Plant of the Week: Mandevilla

Photo: Mandevilla (right, on wrought iron column), purple fountaingrass and sea hibiscus share a spot in the Sperry home garden. Click image for larger view.

You gotta love a tropical vine that thrives in the Texas summertime. Mandevillas do just that. And they’re mannerly. Compact growth. No thorns. No major pest problems (except mealy bugs when we try to over-winter them in the greenhouse). Continuous blooms. What’s not to like about a plant like that!

You wouldn’t want to plant a mandevilla in September, but you may be seeing them bloom now and wondering what they are. (If you already know and grow this fine plant, bear with me while I bring everyone else up to speed.) Make mental note now to find a spot for it next April or May and get it into your garden then.

Photo: Mandevilla looks at home in older part of McKinney.

I’ve never had the courage to plant a mandevilla directly into the ground. I’m not sure exactly why that’s the case, because I found long ago that it’s a lot easier just to start with a new plant every spring than it is to nurse one through a cold Texas winter in my greenhouse, or heaven help me, in the house. This plant needs heat, and it has to have sunlight. I have sunlight in my greenhouse, and we have heat in the house, but I can’t afford to keep the greenhouse warm enough to keep the mandevilla vigorous. It’s just easier to start anew.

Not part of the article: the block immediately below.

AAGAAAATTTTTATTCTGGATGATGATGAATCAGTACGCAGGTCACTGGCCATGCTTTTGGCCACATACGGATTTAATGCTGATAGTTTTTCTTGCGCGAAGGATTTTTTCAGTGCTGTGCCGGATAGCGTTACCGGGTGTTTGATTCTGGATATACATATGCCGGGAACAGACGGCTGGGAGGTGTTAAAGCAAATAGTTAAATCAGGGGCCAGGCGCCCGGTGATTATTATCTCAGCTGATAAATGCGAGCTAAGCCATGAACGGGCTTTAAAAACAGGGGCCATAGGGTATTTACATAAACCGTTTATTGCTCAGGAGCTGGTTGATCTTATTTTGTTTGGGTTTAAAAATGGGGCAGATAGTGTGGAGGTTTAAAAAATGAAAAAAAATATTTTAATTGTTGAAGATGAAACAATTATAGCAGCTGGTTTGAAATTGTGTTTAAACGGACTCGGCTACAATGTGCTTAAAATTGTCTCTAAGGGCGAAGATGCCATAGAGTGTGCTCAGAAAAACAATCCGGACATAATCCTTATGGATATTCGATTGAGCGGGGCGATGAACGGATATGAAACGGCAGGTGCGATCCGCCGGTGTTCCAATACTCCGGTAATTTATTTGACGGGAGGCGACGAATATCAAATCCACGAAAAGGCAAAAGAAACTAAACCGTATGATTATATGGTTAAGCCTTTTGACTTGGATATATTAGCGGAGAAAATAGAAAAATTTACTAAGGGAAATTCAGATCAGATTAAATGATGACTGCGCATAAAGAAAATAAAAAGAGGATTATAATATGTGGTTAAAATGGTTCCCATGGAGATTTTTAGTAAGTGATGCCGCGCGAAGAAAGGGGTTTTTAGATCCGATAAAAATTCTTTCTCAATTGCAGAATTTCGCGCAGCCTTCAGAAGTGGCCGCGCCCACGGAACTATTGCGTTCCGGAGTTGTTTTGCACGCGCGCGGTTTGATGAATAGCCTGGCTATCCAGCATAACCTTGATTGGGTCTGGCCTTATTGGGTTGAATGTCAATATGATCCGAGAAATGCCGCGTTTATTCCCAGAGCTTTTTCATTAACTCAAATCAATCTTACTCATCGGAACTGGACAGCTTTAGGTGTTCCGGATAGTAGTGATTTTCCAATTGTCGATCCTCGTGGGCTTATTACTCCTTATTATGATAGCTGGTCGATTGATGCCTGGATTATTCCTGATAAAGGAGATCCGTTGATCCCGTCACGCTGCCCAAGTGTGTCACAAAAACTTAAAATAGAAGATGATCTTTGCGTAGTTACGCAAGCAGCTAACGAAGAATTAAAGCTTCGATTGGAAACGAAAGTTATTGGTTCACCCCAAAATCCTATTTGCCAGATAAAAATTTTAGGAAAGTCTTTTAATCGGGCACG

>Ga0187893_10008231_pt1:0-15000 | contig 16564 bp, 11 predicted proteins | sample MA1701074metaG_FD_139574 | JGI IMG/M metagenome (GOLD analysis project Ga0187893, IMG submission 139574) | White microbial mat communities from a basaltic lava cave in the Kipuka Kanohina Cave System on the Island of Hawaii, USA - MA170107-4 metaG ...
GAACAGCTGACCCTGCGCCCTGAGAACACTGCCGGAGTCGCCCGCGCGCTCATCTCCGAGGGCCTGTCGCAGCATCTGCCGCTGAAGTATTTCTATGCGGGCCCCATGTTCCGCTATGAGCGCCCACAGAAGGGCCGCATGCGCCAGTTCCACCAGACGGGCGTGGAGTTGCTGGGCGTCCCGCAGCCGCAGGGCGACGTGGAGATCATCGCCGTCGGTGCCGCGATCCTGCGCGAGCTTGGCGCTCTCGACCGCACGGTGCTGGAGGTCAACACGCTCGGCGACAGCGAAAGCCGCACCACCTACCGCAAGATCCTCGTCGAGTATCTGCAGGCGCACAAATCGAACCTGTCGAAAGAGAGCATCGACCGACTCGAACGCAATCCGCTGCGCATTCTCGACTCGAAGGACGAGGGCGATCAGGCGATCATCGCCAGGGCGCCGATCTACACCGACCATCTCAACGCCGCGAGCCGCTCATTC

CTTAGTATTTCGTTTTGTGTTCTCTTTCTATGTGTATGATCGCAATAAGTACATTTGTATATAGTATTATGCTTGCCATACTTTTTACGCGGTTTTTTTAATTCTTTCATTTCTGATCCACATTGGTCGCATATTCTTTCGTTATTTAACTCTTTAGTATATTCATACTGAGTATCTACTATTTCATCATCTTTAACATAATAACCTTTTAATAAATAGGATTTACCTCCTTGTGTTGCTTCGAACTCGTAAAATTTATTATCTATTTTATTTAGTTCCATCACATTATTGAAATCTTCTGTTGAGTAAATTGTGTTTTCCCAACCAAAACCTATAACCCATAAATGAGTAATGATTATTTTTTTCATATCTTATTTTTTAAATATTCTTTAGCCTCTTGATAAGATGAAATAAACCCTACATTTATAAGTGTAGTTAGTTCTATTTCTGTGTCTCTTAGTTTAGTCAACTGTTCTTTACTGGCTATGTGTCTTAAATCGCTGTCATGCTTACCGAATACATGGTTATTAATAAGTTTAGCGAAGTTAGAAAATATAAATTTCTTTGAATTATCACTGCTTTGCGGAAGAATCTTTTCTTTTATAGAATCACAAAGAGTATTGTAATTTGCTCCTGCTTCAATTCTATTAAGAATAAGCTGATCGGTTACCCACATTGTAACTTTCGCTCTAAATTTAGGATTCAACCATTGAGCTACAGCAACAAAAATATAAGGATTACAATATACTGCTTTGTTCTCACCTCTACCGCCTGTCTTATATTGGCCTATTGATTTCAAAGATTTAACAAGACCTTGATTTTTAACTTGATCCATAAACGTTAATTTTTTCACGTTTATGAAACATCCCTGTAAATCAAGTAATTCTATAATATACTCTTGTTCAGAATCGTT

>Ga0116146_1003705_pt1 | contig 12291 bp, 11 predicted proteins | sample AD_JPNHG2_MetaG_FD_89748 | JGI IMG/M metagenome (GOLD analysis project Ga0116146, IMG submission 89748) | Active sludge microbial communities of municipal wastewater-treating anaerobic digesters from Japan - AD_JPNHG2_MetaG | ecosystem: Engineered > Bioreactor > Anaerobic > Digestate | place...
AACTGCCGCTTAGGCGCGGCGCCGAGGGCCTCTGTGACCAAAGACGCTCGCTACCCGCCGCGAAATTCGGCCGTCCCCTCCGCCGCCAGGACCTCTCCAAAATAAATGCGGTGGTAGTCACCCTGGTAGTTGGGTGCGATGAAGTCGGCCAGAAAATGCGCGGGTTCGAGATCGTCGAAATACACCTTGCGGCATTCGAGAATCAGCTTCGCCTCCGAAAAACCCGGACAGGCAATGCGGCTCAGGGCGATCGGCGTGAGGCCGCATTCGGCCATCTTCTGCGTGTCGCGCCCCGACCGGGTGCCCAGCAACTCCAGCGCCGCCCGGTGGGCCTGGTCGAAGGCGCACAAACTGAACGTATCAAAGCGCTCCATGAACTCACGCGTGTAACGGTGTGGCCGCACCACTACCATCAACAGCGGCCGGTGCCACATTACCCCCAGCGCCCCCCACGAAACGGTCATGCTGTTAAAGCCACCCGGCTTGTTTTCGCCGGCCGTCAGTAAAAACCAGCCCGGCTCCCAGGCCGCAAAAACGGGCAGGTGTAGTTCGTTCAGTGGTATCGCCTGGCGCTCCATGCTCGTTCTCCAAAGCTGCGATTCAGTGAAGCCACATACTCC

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Vines climb in different ways. Some stick to their supports. Others have tendrils. Still others, mandevillas included, encircle whatever is nearby and climb in the process. Wrought iron frames are ideal, but you can also use wires or fine cables to help them climb wooden fences.

Like most tropical plants, mandevillas do best in loose, highly organic potting soils. I mix my own using 50 percent sphagnum peat moss, 30 percent finely ground pine bark mulch and 10 percent each horticultural grade perlite and expanded shale. I use water-soluble, high-nitrogen fertilizer almost every time that I water.

In those 25 or 30 years that mandevillas have been in mainstream Texas horticulture, breeders have been working to select a nice assortment of shades of rose, pink and white. I hope this inspires you to include one or two in your gardens next time around.

Posted by Neil Sperry
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